Angioplasty with Stent Placement
The most common endovascular therapy is a balloon angioplasty, in which a catheter is inserted through an artery (generally, in the groin) and guided to the place where the artery is narrowed.
When the tube reaches the narrowed artery, a small balloon at the end of the tube inflates for 20 seconds to 3 minutes. The pressure from the inflated balloon presses the fat and calcium (plaque) against the wall of the artery to improve blood flow.
Depending on which artery is being treated, a stent may be inserted during the angioplasty. A stent is a metallic mesh tube that is placed at the site of the narrowing to open the artery up and keep it open.
Sometimes a drug-eluting stent is used to help prevent blockage from reoccurring. Drug-eluting stents were developed to replace standard bare-metal stents, which occasionally caused scar tissue to form and narrow the artery again. Drug-eluting stents are coated with medications that prevent scar tissue from growing into the artery and thus are more effective in keeping the artery open
The complete procedure of angioplasty and stenting can take anywhere from 45 minutes to a few hours, depending on the individual patient.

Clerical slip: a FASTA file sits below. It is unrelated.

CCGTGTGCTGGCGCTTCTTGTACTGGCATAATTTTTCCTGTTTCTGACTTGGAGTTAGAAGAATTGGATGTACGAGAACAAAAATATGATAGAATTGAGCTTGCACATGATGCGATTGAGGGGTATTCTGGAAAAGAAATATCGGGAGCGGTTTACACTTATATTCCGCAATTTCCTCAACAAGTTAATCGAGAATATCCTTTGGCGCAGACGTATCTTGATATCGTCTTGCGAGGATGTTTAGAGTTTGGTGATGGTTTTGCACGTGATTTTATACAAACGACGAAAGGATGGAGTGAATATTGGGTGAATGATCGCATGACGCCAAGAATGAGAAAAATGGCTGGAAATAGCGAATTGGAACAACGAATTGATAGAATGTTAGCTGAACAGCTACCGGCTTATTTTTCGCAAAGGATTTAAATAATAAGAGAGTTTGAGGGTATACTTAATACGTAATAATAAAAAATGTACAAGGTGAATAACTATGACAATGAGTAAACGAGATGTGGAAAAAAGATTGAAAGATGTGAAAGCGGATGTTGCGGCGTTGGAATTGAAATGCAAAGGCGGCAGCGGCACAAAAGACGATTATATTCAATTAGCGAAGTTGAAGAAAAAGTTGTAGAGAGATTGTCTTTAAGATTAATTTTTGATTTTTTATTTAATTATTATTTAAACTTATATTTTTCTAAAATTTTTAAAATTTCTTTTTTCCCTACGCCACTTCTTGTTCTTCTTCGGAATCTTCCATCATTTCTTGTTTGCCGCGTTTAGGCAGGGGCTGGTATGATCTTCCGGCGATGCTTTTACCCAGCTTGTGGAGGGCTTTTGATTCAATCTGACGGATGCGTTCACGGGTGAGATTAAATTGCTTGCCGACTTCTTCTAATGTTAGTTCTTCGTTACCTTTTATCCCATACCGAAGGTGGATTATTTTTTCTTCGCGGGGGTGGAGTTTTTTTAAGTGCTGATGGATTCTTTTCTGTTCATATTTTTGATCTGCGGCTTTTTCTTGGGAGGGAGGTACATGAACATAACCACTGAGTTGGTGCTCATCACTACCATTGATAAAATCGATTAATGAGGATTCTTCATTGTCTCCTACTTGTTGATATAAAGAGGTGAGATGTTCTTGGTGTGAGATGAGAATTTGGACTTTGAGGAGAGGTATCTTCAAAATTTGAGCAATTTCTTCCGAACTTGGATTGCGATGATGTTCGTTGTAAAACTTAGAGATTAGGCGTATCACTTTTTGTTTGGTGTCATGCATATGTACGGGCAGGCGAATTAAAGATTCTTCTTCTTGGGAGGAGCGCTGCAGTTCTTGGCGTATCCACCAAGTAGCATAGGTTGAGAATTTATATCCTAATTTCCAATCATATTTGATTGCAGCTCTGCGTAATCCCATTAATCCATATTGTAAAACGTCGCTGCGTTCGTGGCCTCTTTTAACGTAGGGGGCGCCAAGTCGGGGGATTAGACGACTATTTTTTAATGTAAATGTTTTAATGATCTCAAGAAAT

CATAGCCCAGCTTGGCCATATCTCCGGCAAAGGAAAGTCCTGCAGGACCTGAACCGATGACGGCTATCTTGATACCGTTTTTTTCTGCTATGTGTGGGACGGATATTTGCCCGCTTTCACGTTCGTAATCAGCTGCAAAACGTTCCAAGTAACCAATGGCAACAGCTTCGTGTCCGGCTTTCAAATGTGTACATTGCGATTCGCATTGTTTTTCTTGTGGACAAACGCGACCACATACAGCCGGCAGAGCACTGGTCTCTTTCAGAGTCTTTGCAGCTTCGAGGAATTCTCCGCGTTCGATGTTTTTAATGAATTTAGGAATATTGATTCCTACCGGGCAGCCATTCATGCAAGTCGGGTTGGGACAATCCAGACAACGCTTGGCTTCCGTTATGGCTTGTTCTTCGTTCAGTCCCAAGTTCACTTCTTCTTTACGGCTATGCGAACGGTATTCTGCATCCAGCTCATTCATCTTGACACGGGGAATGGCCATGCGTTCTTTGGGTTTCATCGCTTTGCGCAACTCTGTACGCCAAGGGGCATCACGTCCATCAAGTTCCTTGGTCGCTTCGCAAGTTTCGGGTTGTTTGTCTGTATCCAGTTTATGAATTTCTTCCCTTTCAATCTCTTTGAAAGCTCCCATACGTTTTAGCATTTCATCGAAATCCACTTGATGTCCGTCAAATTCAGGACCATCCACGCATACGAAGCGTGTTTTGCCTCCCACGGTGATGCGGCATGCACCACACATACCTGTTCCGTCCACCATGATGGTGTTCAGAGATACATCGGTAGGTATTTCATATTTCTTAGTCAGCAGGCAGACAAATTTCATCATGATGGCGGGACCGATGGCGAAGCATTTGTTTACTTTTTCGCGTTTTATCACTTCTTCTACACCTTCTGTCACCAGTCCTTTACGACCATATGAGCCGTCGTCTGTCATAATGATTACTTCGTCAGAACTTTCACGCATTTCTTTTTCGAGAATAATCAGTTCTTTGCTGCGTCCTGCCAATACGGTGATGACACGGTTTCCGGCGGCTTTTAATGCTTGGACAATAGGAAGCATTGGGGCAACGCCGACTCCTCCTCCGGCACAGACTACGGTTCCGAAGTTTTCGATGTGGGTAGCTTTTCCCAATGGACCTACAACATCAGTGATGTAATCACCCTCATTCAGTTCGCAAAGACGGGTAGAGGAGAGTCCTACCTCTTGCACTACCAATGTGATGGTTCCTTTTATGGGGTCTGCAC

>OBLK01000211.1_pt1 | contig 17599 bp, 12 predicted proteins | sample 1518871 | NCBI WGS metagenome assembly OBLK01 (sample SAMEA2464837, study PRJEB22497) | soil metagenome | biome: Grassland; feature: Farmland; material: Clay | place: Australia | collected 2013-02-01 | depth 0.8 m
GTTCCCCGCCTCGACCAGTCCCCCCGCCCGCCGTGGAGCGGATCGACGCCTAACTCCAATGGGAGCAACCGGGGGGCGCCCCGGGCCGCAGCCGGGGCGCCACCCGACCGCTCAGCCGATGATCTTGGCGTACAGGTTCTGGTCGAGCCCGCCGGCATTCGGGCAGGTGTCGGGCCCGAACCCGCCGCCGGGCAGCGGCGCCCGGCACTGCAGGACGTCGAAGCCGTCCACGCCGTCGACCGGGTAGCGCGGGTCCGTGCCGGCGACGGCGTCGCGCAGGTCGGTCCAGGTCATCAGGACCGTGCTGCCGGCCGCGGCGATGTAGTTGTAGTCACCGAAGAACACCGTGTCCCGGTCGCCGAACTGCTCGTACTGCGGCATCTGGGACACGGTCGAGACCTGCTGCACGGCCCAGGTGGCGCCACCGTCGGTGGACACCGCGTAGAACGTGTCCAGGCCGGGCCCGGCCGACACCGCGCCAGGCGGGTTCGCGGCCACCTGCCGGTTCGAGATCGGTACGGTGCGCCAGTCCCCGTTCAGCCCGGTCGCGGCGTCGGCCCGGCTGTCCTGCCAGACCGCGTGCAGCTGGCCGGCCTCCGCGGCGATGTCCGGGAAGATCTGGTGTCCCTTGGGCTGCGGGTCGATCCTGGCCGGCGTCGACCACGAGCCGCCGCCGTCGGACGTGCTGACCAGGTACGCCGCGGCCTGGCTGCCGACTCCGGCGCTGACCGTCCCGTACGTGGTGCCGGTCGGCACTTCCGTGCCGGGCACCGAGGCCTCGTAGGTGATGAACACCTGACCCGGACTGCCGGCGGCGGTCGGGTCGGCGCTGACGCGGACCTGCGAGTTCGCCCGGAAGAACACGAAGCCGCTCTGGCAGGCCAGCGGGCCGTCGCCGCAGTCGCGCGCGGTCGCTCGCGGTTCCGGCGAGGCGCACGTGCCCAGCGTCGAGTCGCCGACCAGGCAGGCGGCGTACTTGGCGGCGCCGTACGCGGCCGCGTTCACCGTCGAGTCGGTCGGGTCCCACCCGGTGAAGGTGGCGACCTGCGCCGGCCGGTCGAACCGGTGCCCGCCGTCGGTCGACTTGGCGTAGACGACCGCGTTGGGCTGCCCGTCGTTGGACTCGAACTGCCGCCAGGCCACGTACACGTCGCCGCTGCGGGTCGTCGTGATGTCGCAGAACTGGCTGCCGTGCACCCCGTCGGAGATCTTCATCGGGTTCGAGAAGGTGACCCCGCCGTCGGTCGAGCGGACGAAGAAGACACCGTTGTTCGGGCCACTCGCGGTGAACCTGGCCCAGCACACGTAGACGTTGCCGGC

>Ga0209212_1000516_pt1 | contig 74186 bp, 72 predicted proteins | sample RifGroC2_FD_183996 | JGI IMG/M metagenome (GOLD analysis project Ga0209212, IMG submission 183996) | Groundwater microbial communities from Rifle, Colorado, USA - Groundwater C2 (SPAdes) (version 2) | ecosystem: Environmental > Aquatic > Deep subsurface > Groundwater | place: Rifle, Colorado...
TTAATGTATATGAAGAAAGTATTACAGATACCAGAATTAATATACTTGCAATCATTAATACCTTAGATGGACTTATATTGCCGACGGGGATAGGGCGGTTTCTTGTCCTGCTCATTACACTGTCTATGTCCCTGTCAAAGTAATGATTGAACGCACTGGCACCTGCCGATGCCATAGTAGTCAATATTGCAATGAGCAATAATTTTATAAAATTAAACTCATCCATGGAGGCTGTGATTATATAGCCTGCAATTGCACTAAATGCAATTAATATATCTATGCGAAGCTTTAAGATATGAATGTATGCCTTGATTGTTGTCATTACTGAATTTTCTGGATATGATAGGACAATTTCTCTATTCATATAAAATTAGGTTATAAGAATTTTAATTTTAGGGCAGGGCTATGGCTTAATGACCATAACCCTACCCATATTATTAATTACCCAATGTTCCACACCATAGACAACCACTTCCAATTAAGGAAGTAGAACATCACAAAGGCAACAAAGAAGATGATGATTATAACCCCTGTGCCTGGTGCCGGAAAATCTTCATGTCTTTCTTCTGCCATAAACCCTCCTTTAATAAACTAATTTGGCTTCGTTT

Renal (Kidney) Angioplasty/Stent Placement
A renal angioplasty is a way of relieving a blockage in the renal artery, the main blood vessel to the kidney, without having an operation. A fine plastic tube, called a catheter, is inserted through a blockage in an artery, and a special balloon on the catheter is then inflated, to open up the blockage and allow more blood to flow through it. Kidney arteries often require the insertion of a tiny hollow tube called a stent to keep it open after the procedure.
Iliac and Femoral (Leg) Artery Angioplasty/Stent Placement
An iliac and femoral artery angioplasty is a way of relieving a blockage in the leg arteries without having an operation. A catheter is inserted through a blockage in an artery, and a special balloon on the catheter is then inflated, to open up the blockage and allow more blood to flow through it. Iliac and femoral arteries often require the insertion of a tiny hollow tube called a stent to keep them open after the procedure.